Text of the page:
Germany, as we well know with its Russian gas capers, is a highly industrialized society in need of a lot of energy.
Fine and dandy. But how they get it presents increasingly bad options.
They got rid of their nuclear power in the wake of the 2011 Fukushima nuclear meltdown after a big earthquake in Japan, (despite Germany not being in a quake zone), driving themselves to dependency on foreign suppliers. That’s presented problems for them what with Russia filling that role, so their other recourse has been the one Joe Biden is touting for America: Green energy — like wind and solar power.
It’s costly, requiring state subsidization, given that Germany is not a big sunshine zone nor particularly windy:
But it’s costlier than just the wasted cash. They also are now looking at the loss of their 1,000-year-old Reinhardswald old-growth forest — known as the Grimm’s Fairy Tale forest.
German authorities, completely ignoring German sentiment about forests, which is quite mystical, have decided to mow down the big one to get some wind power put in, in the name of ‘going green.’ Like the Central Valley of California, which has been turned brown and starved of water in the name of ‘going green,’ Germany is trashing its most beautiful forest in the name of ‘going green.’ Funny how that works.
Reinhardswald is known as the Grimm’s Fairy Tale forest. In a weird conundrum (the Germans probably have a word for this) the greenie industrial complex has morphed into Rumplestiltskin, spinning wind into gold for the state of Hesse’s bureaucrats but demanding Germany’s first child as payment.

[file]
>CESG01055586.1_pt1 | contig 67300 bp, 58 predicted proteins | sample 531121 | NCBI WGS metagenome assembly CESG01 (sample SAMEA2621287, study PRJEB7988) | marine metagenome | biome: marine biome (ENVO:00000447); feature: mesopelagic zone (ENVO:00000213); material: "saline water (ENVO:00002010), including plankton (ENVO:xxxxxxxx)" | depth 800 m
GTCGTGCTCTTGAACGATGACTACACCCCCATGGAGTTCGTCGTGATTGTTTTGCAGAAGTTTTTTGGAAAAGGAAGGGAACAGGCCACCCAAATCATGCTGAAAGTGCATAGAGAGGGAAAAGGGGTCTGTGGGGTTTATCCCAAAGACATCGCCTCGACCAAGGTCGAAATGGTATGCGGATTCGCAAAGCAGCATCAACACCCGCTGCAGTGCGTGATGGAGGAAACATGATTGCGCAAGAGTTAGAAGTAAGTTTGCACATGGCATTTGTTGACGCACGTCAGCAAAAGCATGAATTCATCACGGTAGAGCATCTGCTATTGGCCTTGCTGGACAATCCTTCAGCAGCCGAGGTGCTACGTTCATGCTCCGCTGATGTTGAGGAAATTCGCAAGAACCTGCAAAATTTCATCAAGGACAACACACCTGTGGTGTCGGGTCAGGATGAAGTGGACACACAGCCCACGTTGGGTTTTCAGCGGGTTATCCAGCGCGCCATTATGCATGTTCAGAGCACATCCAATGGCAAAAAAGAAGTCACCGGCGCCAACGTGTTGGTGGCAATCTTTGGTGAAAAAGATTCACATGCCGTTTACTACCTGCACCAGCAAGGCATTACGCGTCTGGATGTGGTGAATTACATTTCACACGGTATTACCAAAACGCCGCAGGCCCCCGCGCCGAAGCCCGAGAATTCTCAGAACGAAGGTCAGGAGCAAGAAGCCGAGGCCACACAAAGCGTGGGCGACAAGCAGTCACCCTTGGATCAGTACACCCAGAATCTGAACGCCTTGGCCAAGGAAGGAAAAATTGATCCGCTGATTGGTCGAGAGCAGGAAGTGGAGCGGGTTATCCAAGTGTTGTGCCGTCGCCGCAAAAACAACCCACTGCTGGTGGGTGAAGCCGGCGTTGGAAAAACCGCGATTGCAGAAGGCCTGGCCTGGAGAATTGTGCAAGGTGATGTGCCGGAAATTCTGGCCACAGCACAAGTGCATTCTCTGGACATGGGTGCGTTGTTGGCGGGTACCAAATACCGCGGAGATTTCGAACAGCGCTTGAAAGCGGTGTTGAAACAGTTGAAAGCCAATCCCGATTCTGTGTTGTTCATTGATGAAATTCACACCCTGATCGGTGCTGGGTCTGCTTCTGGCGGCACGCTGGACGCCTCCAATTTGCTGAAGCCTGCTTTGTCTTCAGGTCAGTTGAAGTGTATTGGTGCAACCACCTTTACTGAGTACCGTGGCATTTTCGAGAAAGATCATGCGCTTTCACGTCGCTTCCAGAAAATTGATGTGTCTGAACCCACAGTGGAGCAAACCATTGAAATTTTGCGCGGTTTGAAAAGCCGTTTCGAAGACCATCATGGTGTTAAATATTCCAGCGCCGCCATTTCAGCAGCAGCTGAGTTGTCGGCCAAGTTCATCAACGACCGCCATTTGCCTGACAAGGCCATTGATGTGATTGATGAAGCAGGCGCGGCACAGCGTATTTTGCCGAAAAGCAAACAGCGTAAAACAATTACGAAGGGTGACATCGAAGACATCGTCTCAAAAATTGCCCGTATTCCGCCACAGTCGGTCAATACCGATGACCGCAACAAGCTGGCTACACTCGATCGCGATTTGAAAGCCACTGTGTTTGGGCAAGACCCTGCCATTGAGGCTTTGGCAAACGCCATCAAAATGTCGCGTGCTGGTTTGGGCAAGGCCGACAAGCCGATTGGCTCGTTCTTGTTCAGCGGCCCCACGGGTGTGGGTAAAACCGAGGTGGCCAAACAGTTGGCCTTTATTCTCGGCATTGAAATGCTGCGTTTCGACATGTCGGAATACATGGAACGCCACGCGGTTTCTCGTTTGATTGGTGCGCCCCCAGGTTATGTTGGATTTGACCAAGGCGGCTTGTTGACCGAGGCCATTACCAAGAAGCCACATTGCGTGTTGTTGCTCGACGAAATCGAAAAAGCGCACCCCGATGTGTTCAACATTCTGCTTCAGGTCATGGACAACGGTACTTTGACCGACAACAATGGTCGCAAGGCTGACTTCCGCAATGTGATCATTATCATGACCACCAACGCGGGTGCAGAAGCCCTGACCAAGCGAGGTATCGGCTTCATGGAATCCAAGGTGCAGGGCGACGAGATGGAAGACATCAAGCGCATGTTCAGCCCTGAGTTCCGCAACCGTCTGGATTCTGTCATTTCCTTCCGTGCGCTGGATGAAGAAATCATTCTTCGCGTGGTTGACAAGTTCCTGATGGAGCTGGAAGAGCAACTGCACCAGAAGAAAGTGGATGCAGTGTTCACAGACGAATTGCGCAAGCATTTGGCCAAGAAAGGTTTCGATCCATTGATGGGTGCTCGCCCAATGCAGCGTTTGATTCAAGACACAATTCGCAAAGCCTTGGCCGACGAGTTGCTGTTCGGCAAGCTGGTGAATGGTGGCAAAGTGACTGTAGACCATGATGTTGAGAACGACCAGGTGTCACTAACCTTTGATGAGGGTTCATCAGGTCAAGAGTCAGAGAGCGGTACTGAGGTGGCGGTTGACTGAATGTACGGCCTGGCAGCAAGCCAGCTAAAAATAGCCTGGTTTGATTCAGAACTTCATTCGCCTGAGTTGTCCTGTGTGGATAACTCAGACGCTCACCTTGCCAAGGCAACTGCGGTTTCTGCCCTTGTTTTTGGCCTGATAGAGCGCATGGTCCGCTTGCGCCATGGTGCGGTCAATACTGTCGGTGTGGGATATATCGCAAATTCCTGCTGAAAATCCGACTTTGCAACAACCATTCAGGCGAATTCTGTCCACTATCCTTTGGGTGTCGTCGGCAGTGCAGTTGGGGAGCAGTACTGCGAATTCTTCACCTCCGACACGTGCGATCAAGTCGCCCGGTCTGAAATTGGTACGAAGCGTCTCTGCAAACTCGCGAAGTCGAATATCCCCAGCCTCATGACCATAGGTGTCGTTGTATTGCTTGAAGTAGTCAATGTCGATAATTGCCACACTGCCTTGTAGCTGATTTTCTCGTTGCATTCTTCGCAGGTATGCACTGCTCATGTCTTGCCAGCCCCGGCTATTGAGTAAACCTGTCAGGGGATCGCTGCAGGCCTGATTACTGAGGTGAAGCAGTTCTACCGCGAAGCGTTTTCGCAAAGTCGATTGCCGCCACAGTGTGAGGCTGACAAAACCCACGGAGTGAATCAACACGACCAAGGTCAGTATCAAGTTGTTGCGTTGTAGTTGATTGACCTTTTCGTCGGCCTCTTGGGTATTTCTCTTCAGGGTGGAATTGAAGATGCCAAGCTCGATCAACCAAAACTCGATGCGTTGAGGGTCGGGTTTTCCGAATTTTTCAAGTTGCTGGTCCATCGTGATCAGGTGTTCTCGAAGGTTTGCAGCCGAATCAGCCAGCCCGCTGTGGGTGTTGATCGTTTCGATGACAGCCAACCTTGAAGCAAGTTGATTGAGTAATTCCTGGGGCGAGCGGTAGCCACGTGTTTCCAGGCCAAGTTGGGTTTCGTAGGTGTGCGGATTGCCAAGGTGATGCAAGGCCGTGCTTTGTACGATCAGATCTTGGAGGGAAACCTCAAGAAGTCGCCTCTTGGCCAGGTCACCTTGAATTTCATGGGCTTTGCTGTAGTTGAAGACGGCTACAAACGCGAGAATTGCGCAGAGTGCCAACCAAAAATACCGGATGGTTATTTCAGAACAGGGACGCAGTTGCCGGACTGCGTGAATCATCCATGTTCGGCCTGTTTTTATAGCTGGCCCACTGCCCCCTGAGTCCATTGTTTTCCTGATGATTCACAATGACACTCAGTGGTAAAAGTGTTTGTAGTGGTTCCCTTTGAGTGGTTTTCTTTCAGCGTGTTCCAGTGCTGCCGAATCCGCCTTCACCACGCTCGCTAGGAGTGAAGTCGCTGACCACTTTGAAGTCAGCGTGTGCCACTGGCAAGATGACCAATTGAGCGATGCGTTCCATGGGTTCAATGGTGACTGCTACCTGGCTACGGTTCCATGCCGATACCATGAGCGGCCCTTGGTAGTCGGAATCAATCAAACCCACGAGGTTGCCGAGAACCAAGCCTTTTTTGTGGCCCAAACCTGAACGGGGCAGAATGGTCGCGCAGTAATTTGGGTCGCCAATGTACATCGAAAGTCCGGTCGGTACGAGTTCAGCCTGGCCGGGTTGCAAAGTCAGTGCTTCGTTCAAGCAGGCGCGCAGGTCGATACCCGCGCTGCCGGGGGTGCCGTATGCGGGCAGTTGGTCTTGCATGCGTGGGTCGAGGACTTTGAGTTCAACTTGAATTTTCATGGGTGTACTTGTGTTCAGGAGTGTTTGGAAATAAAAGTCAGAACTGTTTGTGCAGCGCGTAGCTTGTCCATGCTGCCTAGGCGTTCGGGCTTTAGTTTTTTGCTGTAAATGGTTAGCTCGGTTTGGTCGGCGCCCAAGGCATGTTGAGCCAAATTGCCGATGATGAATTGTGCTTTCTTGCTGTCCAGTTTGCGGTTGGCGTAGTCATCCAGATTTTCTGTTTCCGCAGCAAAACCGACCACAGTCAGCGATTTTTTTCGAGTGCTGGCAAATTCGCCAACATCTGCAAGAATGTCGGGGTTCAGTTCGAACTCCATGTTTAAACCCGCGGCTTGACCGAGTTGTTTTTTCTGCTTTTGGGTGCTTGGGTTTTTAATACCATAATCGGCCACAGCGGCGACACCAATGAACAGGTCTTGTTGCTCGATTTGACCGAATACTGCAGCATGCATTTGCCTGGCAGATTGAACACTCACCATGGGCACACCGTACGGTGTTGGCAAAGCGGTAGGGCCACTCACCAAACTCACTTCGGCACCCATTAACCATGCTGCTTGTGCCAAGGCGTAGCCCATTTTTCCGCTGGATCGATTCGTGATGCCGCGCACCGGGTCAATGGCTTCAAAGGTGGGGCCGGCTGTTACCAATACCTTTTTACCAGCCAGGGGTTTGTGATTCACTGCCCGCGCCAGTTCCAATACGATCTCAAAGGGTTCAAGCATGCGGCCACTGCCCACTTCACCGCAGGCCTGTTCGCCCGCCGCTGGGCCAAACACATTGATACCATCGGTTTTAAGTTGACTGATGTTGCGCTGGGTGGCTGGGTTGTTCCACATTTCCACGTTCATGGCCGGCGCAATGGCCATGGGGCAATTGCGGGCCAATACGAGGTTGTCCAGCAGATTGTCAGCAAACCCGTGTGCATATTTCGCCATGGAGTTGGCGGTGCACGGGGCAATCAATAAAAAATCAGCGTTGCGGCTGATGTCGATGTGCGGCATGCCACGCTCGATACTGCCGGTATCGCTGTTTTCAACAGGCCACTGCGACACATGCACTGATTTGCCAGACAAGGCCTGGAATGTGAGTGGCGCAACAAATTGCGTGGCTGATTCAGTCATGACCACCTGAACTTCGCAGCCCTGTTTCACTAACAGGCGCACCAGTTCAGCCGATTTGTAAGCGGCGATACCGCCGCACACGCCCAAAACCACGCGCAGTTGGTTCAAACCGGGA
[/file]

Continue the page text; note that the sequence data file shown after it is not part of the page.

Don’t get us wrong: We are all for progress. But to call this ‘progress’ is pretty disgusting. How is it ‘progress’ to trash Germany’s 1,000-year-old irreplaceable forest? Germany has a big population, a lot of ugly postwar urban landscapes, and yucky modern art. It has a few nice traditional places, too, but the big one for Germans is their beautiful ancient forests, the ones that eminent Germans like Goethe and Kant and Durer and Schubert likely walked through, marveled at, and drew inspiration from. Google ‘Reinhardswald’ at Google Images and see what this place looks like. There are also some likely practical reasons to keep the forest in reserve. In France, when the roof of the Cathedral of Notre Dame burned in 2019, what was lost were old-growth beams that could not be replaced easily at all because the old-growth forests were gone. Germany would not have such a problem if it needed to harvest a couple of trees to save, say. the Cologne cathedral if it were, heaven forbid, to endure such a catastrophe. There are always unexpected reasons to want to conserve some unique and irreplaceable natural habitats.